2 June 2021

 The Government welcomes the publication of NESC’s Report No.154, Digital Inclusion in Ireland: Connectivity, Devices & Skills.

This NESC report focuses on digital inclusion: the importance of ensuring that everyone can confidently and safely access the digital world as employment, training, and ways of life move increasingly online.

It argues that aiming for full digital inclusion is the next logical step to build on Ireland’s large investment in broadband connectivity and in e-government.

There are strategies to help support digital inclusion in Ireland, such as the National Digital Strategy 2013, the Mobile Phone and Broadband Task Force, and the National Broadband Plan. However, based on research with a range of organisations and international evidence, this NESC report argues that stronger supports for digital inclusion are needed.

It recommends that Ireland needs to:

  • Develop a national strategy for digital inclusion, to provide a shared direction and responsibility, co-ordinate existing work, and highlight and address gaps.
  • Create a comprehensive framework for digital skills progression, draw the range of existing training into a common framework, and develop a more structured pathway for training progression and certification of competencies.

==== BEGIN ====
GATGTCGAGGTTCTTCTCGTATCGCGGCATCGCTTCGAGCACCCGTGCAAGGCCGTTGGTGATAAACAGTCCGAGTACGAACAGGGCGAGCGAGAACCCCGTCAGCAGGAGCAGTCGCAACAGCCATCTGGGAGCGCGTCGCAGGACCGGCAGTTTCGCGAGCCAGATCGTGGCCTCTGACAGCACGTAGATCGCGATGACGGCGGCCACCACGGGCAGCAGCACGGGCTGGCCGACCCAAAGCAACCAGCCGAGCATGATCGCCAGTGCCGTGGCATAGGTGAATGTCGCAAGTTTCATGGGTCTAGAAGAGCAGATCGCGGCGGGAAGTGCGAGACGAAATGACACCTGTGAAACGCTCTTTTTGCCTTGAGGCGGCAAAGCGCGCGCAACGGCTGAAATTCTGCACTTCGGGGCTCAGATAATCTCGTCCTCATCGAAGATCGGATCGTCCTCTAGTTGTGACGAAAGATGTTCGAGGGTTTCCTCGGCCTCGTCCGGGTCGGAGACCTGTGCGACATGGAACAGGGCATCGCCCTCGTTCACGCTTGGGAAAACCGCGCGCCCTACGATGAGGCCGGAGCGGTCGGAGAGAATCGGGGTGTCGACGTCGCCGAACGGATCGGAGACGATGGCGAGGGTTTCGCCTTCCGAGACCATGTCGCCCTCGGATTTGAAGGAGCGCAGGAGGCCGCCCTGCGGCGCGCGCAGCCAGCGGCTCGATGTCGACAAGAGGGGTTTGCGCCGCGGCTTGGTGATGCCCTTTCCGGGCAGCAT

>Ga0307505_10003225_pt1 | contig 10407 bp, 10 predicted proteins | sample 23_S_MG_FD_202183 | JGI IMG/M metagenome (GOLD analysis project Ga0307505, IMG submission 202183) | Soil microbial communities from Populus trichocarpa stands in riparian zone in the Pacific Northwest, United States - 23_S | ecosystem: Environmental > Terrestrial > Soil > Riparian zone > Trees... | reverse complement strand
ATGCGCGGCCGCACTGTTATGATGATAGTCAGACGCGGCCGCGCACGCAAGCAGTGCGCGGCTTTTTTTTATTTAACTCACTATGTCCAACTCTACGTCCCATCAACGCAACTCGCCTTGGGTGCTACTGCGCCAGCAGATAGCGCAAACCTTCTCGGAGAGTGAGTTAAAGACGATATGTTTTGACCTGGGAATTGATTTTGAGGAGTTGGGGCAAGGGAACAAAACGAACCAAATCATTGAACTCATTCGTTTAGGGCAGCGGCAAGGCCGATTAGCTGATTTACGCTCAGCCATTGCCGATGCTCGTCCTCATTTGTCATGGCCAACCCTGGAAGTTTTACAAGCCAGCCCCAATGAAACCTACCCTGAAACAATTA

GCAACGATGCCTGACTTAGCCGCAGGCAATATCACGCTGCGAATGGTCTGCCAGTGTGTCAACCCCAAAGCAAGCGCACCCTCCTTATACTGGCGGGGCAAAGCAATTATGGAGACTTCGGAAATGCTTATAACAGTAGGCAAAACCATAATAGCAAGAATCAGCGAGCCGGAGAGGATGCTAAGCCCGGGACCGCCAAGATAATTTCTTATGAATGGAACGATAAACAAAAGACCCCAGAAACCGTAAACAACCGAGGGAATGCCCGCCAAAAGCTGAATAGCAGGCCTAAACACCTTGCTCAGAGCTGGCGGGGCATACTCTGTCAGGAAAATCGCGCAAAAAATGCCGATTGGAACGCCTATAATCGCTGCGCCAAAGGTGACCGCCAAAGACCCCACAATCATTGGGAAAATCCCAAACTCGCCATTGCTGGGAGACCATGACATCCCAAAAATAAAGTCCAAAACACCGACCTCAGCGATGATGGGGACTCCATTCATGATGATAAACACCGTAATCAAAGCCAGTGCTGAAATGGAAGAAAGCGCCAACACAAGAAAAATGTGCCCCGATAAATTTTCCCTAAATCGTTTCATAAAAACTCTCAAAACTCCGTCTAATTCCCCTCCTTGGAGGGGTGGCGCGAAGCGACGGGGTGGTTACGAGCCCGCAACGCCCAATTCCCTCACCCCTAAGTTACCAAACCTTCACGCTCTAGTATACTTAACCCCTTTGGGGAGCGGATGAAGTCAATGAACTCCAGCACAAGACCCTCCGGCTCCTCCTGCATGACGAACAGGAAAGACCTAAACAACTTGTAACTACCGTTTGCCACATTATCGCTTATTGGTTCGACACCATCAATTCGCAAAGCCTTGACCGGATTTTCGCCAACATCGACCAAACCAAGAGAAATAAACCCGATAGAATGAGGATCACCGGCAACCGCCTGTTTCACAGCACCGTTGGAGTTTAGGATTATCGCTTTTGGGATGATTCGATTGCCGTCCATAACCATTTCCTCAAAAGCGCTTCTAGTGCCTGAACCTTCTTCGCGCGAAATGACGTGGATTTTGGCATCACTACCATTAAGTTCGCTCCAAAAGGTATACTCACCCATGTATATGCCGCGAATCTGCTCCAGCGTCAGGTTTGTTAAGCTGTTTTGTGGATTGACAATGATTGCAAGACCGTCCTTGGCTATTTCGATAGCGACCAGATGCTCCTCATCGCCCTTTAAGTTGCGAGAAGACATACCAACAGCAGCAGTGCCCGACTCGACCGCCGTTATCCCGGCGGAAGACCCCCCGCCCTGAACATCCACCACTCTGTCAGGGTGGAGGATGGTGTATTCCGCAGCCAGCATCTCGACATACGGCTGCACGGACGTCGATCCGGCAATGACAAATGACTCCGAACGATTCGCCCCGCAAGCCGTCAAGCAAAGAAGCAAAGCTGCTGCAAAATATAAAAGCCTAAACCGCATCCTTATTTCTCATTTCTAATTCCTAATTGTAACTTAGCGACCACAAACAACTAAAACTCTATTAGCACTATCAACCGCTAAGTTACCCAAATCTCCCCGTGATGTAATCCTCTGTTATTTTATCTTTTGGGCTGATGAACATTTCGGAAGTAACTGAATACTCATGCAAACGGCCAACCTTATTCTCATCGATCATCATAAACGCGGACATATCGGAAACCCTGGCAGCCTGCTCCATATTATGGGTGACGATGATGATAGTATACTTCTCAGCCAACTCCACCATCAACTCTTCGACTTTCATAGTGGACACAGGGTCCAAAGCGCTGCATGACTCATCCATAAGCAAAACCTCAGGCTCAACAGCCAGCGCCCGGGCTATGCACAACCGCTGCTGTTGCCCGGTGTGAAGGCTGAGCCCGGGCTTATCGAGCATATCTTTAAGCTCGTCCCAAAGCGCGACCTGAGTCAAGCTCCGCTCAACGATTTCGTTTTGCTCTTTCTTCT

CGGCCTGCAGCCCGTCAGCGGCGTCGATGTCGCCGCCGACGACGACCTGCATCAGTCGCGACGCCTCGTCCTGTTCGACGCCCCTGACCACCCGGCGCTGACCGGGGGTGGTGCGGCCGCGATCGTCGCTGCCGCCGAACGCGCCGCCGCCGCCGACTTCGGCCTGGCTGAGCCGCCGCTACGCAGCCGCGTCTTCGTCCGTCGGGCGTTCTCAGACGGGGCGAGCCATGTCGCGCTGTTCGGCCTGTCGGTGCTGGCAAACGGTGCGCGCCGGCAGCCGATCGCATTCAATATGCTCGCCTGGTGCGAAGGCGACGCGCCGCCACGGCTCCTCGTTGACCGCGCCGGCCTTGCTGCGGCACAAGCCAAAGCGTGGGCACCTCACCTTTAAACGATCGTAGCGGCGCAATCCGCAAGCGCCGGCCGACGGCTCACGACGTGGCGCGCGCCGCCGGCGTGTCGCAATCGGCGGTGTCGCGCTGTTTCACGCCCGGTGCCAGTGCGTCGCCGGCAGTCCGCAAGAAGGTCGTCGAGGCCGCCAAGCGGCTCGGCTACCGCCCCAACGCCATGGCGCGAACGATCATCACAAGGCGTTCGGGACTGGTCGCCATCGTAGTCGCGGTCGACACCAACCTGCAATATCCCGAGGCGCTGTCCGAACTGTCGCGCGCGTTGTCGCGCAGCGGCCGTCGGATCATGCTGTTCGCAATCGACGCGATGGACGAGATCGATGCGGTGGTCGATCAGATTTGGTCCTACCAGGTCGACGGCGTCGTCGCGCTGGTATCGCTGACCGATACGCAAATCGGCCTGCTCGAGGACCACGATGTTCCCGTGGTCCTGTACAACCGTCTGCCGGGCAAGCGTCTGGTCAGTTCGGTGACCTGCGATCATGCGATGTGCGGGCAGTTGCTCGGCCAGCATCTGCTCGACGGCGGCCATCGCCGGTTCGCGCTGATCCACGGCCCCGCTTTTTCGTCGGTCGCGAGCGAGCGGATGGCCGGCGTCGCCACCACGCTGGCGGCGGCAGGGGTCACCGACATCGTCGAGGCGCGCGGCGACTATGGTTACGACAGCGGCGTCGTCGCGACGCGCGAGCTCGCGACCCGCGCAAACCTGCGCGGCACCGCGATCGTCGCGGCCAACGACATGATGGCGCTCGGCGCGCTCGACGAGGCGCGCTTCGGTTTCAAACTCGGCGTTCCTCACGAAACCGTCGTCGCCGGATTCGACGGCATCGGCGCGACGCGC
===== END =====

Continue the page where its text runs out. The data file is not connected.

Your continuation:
• Support digital inclusion at community level by coordinating and building upon the pilot schemes currently operating at local level, to promote ICT engagement among hard-to-reach groups.
  • Deliver targeted supports for material access to key groups, including those in education and older people.
  • Enhance guidance for digital and assisted-digital public services, and provide non-digital access through a range of channels, including face-to-face, written correspondence, and by phone.

International studies show that the return to such investment in digital inclusion is high. Greater levels of digital inclusion will help Ireland’s households, businesses and public sector capture the full potential of digital technology and will provide an important means of combatting social exclusion.

The report highlights that there are a number of groups poorly engaged with digital technology, in particular those who are older, have lower levels of education, lower incomes, and live in rural areas. They tend to have poorer broadband connectivity, less access to ICT devices, and poorer skills, and lack confidence to engage with ICT.

The response to Covid-19 has accelerated the transition to digital. The Report shows that there has been a small increase in internet connection and use overall, with much larger change among particular groups.

The report also notes the strong growth in particular types of internet activity including online shopping, education and work-related activity. But the strongest growth has been in internet telephoning such as Zoom and Skype.

Difficulties in accessing online resources was an issue among certain groups during lockdowns.  The report notes that the impacts of the pandemic are still emerging but that there are geographic and socio-economic variations when it comes to connectivity. These variations are mainly socio-economic when it comes to access to devices and age-related and socio-economic when it comes to skills and confidence.